The grocery industry, lest we forget, is basically trench warfare, Tim Morris insists.
As managing director of Auckland-based consultancy Coriolis Research, Morris has been analysing the food industry for more than 20 years.
In the United States, supermarkets have been losing sales to hypermarkets, warehouse clubs and drug stores for more than a decade, he observes. Globally, the main chains are consolidating and fighting a fierce battle over a shrinking market share.
New Zealand might be a bit behind that trend, but we're already down to two main players who between them are scrapping over a pretty mature market, he suggests.
If you really want to get him going, just whisper the words "cosy duopoly".
"Woolworths imagined in their mind they were going to come into New Zealand and romp home, and to date they've had their head handed to them on a plate," he exclaims.
"They have now stopped the bleeding, but there will be lots of fighting and waves of troops into the trenches to achieve not a lot. They battle over very marginal market share gains and most of the gains they get are from opening new stores. The reason Foodstuffs has succeeded over the past decade is they have opened over 30 new stores, while Progressive has opened a net of none."
In fact, Progressive has opened two new stores in the past six months. And it has started to compete more vigorously with independent bakeries, butcheries and fruit and vegetable sellers, as well as the farmers markets and other outdoor markets that have grown enormously in recent years.
So far, however, the Commerce Commission has refused to consider these rivals as direct competitors, pointing out that for most people, the one-stop convenience of supermarkets is hard to beat.
Morris reckons Asian supermarkets now account for at least 5 per cent of sales in Auckland, but he concedes Foodstuffs and Progressive still have a huge stranglehold nationally.
In 2005, he estimated that between them they controlled 78 per cent of all retail food purchases in New Zealand.
Their combined spending on advertising, at ratecard rates, was calculated by Nielsen to be nearly $110 million last year. Combined sales were $13 billion and together they employ more than 50,000 people.
Foodstuffs is, in fact, New Zealand's second-biggest business behind Fonterra.
Tony Carter has headed the giant co-operative since 2001, after doing time in the family firm (Carter Group) and then working his way up to the chairmanship of Mitre 10. Carter, who incidentally is the brother of Agriculture Minister David Carter, admits few people seem to appreciate its size.
"No, they don't," he agrees. "And we quite like that."
Made up of three regional co-operatives, Foodstuffs is better known for its Pak'N Save and New World stores. However, it also owns a huge number of dairies and Four Squares, has a big chunk of the wholesale grocery sector, a significant stake in the retail liquor industry, and owns the Bell Tea & Coffee Company.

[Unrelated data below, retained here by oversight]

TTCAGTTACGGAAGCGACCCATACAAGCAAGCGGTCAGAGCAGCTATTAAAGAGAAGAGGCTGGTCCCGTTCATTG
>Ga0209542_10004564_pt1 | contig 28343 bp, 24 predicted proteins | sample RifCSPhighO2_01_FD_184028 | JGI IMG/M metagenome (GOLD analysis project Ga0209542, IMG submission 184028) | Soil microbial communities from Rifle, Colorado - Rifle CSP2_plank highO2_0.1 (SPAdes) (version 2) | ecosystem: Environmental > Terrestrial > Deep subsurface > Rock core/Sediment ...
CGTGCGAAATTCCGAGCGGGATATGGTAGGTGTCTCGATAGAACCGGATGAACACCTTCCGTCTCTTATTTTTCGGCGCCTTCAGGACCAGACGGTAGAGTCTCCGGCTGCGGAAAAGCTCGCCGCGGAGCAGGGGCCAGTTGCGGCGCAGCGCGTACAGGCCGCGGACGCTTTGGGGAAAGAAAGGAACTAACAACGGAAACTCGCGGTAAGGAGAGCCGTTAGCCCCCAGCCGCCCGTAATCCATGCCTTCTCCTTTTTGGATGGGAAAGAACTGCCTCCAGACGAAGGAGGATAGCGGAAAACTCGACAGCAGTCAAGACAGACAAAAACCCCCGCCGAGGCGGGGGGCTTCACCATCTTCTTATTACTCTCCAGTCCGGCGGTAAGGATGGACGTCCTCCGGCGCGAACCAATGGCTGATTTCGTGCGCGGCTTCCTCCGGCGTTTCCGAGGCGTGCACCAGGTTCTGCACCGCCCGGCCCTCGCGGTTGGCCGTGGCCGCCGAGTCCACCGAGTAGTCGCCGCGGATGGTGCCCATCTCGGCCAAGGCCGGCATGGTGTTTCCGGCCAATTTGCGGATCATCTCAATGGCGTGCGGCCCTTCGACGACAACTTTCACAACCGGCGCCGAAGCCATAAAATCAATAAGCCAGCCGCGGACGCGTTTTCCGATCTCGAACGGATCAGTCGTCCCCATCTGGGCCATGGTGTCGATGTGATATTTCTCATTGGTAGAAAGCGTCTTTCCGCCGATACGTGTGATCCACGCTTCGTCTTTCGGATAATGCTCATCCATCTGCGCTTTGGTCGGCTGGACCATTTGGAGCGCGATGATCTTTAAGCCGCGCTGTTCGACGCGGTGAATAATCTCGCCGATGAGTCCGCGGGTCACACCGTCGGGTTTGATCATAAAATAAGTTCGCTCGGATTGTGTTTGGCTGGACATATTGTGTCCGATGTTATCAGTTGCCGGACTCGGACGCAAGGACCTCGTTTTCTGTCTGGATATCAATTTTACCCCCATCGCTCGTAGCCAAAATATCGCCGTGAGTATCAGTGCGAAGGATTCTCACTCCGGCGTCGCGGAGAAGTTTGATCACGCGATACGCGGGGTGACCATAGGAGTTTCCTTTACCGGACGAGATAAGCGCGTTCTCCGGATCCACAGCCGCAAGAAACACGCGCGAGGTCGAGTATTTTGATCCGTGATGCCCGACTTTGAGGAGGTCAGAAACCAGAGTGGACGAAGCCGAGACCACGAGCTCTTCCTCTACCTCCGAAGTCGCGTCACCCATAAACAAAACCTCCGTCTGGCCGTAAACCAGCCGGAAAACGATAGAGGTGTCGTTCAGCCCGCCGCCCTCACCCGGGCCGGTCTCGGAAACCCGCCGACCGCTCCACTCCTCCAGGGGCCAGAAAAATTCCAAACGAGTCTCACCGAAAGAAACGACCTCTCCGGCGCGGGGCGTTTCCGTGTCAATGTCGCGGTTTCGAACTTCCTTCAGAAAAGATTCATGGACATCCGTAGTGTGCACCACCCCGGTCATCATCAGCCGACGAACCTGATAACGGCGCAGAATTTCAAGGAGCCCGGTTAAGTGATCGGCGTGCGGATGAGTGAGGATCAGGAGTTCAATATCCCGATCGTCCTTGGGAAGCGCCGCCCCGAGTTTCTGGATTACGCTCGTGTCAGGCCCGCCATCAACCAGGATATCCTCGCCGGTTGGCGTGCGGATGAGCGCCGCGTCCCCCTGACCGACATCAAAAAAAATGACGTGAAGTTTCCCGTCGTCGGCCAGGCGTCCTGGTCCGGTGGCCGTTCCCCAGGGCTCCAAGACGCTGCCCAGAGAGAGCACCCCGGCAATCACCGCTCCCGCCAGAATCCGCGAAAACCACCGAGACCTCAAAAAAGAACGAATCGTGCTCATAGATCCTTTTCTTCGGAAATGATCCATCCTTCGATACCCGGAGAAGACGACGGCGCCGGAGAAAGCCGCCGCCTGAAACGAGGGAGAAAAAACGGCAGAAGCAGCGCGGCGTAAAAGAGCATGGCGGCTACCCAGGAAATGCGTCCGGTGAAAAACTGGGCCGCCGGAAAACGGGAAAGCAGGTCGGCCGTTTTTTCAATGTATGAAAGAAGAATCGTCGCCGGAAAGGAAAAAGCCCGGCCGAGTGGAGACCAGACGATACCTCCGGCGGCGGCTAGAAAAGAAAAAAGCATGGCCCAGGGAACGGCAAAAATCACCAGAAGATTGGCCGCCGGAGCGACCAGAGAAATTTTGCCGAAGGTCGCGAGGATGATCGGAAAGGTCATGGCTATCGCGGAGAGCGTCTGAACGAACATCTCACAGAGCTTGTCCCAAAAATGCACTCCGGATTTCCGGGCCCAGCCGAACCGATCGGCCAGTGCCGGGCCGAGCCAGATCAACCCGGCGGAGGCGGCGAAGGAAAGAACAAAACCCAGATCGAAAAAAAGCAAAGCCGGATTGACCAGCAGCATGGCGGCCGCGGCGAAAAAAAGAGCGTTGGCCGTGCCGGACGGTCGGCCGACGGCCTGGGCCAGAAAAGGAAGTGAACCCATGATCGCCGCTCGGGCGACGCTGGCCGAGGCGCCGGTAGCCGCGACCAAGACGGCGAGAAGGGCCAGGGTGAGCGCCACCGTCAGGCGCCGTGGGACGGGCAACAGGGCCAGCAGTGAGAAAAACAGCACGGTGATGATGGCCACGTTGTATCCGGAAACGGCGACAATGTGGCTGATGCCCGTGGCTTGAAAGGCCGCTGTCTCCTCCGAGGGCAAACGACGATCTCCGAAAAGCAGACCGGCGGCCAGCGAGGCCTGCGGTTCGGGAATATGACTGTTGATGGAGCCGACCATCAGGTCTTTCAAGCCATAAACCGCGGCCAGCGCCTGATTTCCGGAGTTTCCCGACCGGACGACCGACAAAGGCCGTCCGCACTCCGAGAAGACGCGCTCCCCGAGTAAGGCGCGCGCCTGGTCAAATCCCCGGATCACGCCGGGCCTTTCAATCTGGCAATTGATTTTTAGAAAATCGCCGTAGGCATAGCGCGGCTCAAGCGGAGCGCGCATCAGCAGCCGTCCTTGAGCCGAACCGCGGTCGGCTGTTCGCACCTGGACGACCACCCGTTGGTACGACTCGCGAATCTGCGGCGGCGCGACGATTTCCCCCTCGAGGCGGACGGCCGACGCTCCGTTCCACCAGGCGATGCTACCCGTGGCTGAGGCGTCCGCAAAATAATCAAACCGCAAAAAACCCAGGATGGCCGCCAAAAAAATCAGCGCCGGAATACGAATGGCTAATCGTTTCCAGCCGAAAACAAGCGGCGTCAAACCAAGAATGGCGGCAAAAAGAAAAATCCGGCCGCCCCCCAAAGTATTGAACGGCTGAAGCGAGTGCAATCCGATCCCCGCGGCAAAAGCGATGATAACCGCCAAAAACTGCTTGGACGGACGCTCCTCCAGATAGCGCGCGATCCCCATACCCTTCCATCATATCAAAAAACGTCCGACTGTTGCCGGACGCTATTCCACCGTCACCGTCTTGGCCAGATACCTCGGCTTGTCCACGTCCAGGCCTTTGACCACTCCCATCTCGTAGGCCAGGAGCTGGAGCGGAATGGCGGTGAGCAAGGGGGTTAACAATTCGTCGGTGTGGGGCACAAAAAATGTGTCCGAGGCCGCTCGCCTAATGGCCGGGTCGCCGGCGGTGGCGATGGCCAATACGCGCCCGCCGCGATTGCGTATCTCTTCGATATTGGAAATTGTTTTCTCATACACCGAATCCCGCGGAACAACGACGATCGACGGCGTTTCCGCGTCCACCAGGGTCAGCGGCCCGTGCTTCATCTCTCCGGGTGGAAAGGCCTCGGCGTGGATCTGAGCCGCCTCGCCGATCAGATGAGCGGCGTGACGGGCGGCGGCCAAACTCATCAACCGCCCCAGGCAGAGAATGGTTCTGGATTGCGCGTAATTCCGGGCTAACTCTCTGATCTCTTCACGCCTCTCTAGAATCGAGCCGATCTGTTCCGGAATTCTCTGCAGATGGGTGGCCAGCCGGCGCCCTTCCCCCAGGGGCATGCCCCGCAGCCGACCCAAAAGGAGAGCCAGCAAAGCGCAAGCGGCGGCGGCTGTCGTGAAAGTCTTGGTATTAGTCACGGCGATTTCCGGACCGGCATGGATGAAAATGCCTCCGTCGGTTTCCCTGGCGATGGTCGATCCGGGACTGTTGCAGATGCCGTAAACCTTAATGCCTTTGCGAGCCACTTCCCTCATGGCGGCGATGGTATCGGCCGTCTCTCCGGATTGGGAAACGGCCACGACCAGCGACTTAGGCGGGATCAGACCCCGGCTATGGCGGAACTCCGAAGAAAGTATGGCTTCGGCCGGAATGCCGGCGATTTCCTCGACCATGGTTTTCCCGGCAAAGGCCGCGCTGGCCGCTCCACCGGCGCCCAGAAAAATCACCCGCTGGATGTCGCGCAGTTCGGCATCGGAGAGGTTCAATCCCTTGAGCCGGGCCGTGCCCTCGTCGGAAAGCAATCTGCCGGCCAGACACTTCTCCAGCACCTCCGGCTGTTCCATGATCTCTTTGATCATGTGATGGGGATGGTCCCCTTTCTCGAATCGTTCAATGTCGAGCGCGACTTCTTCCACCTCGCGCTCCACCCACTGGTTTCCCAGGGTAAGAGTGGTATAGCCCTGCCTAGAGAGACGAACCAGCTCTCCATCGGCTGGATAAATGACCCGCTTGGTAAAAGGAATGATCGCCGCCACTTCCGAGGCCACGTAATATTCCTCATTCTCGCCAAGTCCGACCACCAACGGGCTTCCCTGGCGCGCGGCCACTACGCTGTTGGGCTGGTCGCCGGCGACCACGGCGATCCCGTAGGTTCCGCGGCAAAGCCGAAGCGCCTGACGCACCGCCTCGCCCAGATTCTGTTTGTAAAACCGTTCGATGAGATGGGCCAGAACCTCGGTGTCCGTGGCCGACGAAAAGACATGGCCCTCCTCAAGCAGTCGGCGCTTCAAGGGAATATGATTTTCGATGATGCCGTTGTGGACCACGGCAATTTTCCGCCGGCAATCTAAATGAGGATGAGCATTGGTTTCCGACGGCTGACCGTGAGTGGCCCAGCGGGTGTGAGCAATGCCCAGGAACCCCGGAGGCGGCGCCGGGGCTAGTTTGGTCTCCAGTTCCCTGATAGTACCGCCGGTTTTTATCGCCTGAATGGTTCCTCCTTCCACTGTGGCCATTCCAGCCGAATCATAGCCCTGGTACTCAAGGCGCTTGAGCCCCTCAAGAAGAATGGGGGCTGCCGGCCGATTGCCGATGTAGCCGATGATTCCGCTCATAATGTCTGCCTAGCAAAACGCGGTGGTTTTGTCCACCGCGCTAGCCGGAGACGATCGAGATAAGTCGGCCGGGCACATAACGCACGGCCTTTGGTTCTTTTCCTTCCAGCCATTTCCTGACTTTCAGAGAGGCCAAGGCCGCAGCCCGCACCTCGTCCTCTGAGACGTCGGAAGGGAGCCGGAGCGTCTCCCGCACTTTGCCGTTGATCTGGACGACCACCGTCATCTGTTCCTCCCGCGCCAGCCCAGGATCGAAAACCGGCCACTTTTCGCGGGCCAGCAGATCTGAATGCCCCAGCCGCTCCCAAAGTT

Carter insists Foodstuffs competes "bloody vigorously" with its Australian-owned competitor, Progressive.
"There are always suggestions that it's a cosy duopoly - I assure you it's not. We live and breathe our market share figures every day."
If market share is the measure by which the supermarkets wish to be judged, then Foodstuffs is clearly winning the grocery wars.
In 1992 it had a 39 per cent share of supermarket sales. When Woolworths bought Progressive in December 2005, many thought Foodstuffs had finally met its match. Its share then was about 55 per cent. It's now 57 per cent.
In some ways, Foodstuffs and Progressive are a bit like Telecom and Vodafone. Although Foodstuffs is a behemoth by New Zealand standards, Woolworths is a much bigger global operator. With total sales of nearly $50 billion last year, it is ranked as the 26th biggest retailer in the world.
In Australia it owns a plethora of petrol outlets, hotels and poker machine outlets, liquor stores, supermarkets and general merchandise stores, and has recently partnered with US giant Lowe's to launch its own home improvement centres. It also owns the Dick Smith electronics chain.
The Australian company is not related to the Woolworths chain in England, which collapsed in 2008, nor was there any previous link with Woolworths stores here.
When it took over Progressive it inherited a clutch of brands including Foodtown, Countdown and Woolworths, and two franchised chains, SuperValue and FreshChoice.
Last year it announced it was scrapping the Foodtown and Woolworths banners and would spend $200 million a year revamping all its stores, modelling them on a successful format it has rolled out in Australia.
It has decided to keep the Countdown name, but has given the chain its new Australian logo - a stylised "W" for Woolworths.
The decision to rationalise its brands here had been well flagged, but it still took a few people in the industry by surprise.